The stock market continued its decline this quarter, selling off another four percent since the end of June. As of September 30th, the S&P 500 was down 24.8% for the year. This puts stocks well into bear market territory which is defined as a 20% drop. Stocks were able to stage a rally midway through the quarter, cutting their losses in half, but ultimately succumbed to higher interest rates and the fear of the Fed having to throw the economy into a deepening recession to tame inflation.
The Federal Reserve’s fight against inflation is basically dictating everything in the financial markets right now. This is because despite the aggressive shift in monetary policy, raising the fed funds rate five times from a target of 0.25% to 3.25%, inflation remains at a forty year high and has shown no sign of budging. The question on everyone’s mind is how far will the Fed have to go to get this under control? Interest rates across the entire yield curve have increased more than two and a half times this year and continue to be the primary driver of the stock market’s decline.
This is not to say that rates must come down for stocks to rebound. What the stock market is looking for is more certainty in the economic outlook next year. It’s important to remember that the stock market’s moves today reflect investor’s expectations of the health of the economy maybe a year from now. Less clarity on that leads to higher volatility. At the moment, we live in very uncertain and pessimistic times. Thus, it’s not hard to see why the market is down this year.
We believe the turning point for equities will be when the data shows inflation coming down and thus the Fed can take its foot off the brakes. But this will take several months of data to show a trend strong enough to convince investors we’ve turned the corner. Therefore, it’s unlikely we’ll see a meaningful rebound this year. In fact, as of this writing, the September CPI numbers were just released and that was the seventh month above eight percent.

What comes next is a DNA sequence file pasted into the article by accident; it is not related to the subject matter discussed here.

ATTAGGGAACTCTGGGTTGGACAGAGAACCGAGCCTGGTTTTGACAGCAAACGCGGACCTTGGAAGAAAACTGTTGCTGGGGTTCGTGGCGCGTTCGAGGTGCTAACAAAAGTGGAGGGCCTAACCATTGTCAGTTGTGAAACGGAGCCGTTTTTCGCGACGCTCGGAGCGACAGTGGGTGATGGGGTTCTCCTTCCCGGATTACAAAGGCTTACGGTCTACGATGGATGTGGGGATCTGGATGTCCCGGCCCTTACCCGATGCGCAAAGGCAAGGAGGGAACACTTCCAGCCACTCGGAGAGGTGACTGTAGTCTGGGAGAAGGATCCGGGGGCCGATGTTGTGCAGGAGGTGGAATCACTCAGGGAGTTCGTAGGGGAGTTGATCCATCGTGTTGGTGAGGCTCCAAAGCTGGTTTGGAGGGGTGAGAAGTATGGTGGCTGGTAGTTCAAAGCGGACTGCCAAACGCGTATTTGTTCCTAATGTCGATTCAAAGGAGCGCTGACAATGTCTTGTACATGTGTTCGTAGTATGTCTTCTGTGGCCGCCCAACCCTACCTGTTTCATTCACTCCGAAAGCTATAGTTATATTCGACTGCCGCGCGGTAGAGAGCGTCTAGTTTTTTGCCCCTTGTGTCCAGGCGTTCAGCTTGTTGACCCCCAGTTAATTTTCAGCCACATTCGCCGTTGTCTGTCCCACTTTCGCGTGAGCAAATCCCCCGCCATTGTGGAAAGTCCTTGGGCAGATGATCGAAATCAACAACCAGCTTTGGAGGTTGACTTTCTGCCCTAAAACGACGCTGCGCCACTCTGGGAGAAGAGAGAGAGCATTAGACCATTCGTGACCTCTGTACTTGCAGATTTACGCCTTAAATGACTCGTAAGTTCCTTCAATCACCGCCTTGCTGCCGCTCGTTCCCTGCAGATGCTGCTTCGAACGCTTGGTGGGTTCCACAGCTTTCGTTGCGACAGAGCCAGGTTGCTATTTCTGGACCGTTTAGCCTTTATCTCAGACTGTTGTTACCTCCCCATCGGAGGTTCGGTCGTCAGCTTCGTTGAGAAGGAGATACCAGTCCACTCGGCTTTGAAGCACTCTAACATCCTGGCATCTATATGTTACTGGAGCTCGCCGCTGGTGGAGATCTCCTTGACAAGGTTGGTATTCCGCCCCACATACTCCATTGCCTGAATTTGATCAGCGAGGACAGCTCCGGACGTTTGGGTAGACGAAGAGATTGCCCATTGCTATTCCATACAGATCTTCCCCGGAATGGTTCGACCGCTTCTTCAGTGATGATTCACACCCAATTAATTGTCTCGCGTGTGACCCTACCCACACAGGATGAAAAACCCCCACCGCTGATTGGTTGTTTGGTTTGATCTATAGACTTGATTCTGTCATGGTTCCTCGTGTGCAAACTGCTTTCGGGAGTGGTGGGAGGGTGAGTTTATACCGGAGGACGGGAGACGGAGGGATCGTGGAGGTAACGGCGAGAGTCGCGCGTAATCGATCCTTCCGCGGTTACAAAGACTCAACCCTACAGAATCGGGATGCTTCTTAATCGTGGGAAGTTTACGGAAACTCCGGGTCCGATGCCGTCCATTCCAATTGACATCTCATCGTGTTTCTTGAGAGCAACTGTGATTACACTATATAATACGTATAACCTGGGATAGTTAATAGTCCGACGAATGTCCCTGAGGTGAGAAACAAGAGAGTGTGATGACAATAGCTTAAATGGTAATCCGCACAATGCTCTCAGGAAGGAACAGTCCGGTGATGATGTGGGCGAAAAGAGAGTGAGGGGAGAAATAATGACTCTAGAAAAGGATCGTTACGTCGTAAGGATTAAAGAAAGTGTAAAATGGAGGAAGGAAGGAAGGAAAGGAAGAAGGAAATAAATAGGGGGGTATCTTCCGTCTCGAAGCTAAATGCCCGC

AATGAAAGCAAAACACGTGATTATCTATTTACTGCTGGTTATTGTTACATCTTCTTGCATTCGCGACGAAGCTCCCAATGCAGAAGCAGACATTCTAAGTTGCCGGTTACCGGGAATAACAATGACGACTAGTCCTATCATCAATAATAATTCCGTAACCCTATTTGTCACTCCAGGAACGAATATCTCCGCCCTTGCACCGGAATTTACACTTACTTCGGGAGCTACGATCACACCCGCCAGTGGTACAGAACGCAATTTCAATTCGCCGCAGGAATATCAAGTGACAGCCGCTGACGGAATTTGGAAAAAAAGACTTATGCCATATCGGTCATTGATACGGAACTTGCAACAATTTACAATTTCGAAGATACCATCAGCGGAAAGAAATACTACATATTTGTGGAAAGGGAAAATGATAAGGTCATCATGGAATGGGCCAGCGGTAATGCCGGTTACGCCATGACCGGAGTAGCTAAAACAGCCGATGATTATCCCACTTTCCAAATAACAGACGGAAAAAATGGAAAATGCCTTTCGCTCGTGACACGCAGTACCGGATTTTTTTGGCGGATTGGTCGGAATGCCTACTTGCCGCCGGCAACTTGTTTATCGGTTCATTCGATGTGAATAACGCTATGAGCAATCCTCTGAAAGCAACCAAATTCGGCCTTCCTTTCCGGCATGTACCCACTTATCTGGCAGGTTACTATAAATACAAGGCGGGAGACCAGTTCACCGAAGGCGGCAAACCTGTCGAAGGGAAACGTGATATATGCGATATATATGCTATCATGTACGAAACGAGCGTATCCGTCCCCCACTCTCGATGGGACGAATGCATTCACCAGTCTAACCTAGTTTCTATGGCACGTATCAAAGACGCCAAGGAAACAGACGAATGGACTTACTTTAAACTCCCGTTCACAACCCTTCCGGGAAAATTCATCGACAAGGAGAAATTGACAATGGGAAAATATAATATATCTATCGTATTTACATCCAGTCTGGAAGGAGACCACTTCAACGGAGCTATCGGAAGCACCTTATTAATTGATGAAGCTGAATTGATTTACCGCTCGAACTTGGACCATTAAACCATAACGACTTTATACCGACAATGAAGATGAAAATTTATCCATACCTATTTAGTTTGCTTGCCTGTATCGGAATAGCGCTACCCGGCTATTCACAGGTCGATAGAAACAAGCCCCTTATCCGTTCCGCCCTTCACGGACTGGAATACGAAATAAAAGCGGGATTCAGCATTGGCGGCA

CPI for All Urban Consumers
As we had mentioned in our last commentary, the silver lining in all this is that income investors are now able to get a reasonable return on their investments. Corporate bond yields with good credit ratings are now in the mid five percent range and headed towards six percent. These yields represent a real value not seen since before the financial crisis and are giving much needed relief to retirees living off their savings. Furthermore, the Social Security Administration has just announced that next year’s cost of living increase will be 8.7%. That is the highest COLA increase since 1981.
These higher cash flows directly relate to the amount of money a person needs to retire on and the math is pretty straightforward. Heading into this year, these same bonds yielded less than two percent. At two percent, an investor who needed $100k in income would need a five million dollar portfolio to generate that income. At six percent, one could generate $100k with less than 1.7 million dollars. So, it’s always important to keep a perspective on what your goals are as an investor.
We don’t think growth investors, those heavily invested in the stock market, need to worry about this as long as their time horizon is sufficiently long enough. Bear market declines are fairly routine and we don’t see anything especially different about this one. Even if this were to last well into next year, the stock market is the best place for real returns (returns in excess of inflation). That is especially true if inflation remains elevated for a number of years.